(Lazy) Components Maps

Cleaner conditional rendering in React by matching values using component maps, optionally, lazy-load components to make a “lazy component map”

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Conditionally rendering elements is fundamental to every React app, it’s the driving force behind interactivity. React doesn’t have its own syntax for conditionals like some other frameworks, but relies on just JavaScript conditionals. There are multiple ways to do conditionals in JS, so there are multiple ways to do it in React. The React docs provides a good overview of approaches in Conditional Rendering.

If/elses, early returns, switch statements, logical and ternary operators, they all work! In the end it mostly comes down to personal preference.

But when you’re matching a value against a known set of values — which is very common in conditional rendering — if/else and ternaries get a little verbose. The condition is repeated for each possible value.

For example, say you’re conditionally rendering a time picker component based on a period of time:


if (type === "day") {
return <DayPicker />;
} else if (type === "week") {
return <WeekPicker />;
} else if (type === "month") {
return <MonthPicker />;
} else if (type === "year") {
return <YearPicker />;
} else {
return "Unknown type!";

Pattern Matching Proposal

There’s a TC39 proposal to add proper pattern matching to JS to address the shortcomings of the switch statement . It will probably take a while to land (if ever). In the meantime, you can abuse a switch statement for pseudo-pattern matching. Set the switch expression to true and make each case an expression.

switch (true) {
case (energy > 100): {
return <HighEnergy />;
case (energy < 100): {
return <LowEnergy />;

See this post Pattern Matching in JavaScript for more on this.

Or check out this clever TypeScript library for pattern matching TS-Pattern.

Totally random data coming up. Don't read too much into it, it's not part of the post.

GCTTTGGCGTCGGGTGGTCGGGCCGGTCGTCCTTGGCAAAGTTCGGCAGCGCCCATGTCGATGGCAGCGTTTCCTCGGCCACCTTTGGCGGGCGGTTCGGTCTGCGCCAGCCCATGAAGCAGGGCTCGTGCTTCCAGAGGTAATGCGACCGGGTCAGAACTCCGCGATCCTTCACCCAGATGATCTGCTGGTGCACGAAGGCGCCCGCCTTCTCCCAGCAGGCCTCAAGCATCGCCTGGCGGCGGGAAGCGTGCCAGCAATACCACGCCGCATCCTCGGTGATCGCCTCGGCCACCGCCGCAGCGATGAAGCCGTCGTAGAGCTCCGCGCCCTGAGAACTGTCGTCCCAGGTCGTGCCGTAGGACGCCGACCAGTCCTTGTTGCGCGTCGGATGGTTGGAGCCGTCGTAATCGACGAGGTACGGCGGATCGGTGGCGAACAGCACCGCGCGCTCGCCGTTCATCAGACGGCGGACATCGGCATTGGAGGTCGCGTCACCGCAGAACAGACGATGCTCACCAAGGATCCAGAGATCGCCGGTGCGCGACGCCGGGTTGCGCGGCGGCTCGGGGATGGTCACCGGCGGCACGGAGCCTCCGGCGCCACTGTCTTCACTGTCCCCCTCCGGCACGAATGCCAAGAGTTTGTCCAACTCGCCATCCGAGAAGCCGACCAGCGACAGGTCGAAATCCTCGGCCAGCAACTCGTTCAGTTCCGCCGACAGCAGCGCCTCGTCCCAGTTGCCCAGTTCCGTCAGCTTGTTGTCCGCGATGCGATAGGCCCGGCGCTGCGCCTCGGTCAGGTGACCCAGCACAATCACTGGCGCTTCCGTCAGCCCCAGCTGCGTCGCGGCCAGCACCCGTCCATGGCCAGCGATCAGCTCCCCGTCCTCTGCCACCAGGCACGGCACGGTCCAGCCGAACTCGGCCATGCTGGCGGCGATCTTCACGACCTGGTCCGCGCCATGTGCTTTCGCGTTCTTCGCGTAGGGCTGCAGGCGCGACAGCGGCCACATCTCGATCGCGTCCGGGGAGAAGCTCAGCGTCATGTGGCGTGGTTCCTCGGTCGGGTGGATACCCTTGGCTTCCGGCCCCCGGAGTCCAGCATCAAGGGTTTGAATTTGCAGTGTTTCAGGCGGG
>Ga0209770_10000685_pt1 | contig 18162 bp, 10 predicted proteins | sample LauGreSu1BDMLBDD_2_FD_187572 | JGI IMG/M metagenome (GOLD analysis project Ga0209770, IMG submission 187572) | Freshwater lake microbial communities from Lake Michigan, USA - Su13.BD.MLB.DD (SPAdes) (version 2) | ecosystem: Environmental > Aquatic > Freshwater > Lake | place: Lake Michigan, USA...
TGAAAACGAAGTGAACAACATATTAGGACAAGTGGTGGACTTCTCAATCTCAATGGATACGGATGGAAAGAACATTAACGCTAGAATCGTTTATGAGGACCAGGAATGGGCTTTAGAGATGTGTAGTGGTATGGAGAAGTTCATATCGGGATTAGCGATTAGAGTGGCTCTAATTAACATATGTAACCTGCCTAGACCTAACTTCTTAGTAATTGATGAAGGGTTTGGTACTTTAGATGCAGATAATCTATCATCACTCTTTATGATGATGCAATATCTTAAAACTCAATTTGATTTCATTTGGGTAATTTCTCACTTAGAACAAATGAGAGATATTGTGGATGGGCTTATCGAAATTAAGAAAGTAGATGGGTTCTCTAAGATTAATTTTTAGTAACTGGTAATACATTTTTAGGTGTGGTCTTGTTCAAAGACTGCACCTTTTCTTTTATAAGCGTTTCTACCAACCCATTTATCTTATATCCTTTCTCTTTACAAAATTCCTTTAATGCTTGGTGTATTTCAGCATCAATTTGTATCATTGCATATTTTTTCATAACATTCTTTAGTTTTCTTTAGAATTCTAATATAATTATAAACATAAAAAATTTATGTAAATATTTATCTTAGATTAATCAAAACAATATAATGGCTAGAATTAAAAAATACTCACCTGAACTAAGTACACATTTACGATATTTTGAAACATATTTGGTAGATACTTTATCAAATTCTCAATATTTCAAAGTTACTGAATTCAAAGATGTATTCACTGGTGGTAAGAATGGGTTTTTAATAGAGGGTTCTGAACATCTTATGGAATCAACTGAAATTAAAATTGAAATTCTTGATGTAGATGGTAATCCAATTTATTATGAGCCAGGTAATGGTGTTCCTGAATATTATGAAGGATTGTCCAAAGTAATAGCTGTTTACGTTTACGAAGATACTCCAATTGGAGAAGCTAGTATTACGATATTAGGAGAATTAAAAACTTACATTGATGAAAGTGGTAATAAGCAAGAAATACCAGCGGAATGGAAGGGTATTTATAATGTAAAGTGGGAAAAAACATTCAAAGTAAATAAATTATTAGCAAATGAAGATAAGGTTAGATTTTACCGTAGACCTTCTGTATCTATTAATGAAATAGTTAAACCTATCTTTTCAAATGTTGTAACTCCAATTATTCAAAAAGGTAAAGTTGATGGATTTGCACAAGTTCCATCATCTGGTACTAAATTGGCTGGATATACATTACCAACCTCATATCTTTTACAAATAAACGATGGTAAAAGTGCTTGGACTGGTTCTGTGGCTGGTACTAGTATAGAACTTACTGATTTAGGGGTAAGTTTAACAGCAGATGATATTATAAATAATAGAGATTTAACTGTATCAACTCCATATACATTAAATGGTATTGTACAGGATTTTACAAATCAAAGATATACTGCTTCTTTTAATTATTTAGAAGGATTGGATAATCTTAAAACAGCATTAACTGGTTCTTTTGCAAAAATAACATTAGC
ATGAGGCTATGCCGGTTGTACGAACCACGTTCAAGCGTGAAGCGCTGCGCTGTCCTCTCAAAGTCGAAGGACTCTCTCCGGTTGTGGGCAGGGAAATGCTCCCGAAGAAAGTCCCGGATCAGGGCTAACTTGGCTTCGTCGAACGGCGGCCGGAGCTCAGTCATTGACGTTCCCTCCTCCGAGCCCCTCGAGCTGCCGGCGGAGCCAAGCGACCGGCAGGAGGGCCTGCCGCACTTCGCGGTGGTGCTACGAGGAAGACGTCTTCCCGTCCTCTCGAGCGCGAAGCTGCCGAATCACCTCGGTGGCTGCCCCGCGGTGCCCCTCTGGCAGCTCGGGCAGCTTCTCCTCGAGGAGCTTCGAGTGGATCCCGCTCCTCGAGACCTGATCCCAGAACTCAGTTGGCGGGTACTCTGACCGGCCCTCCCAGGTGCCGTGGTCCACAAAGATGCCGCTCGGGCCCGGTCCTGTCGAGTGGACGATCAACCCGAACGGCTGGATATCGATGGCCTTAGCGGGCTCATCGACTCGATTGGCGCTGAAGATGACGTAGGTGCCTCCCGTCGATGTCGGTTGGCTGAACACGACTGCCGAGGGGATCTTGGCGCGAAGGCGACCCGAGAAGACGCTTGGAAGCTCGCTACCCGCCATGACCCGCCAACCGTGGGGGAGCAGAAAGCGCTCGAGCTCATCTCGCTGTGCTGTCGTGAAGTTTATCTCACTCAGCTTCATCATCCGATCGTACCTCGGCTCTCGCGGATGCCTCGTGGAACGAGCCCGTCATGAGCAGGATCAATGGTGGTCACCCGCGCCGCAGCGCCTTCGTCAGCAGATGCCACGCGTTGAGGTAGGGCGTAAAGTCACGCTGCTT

Tips for Avoiding Repeating Conditions

You can use multiple conditions for one switch clause, which I think looks nicer than a stack of ||’s in the if condition.

case "minute":
case "hour":
case "day": {
return <DayPicker />;

Another way to prevent a ‘condition stack’ is to turn it around by putting the values an array and checking it with .includes().


Or use a Set with the .has() method.

The great eslint-plugin-unicorn contains a prefer-switch rule: A switch statement is easier to read than multiple if statements with simple equality comparisons.

Here, a switch statement provides slightly cleaner syntax. It matches an expressions value, the type, against a set of values — here day, week, month, and year. If type matches any of these, the corresponding picker component is rendered.

switch (type) {
case "day": {
return <DayPicker />;
case "week": {
return <WeekPicker />;
case "month": {
return <MonthPicker />;
case "year": {
return <YearPicker />;
default: {
throw new Error("Unknown type!");

Not bad but I think there’s a better way.

This switch statement is really quite similar to a key/value map. It maps keys (strings) to values (React elements/components). Let’s try that instead.

Every plain ol’ JavaScript object is a simple key/value map.

// A component map
const components = {
day: DayPicker,
week: WeekPicker,
month: MonthPicker,
year: YearPicker,

You can use a Map object too, it can even have non-string keys.

const components = new Map([
["day", DayPicker],
["week", WeekPicker],
["month", MonthPicker],
["year", YearPicker],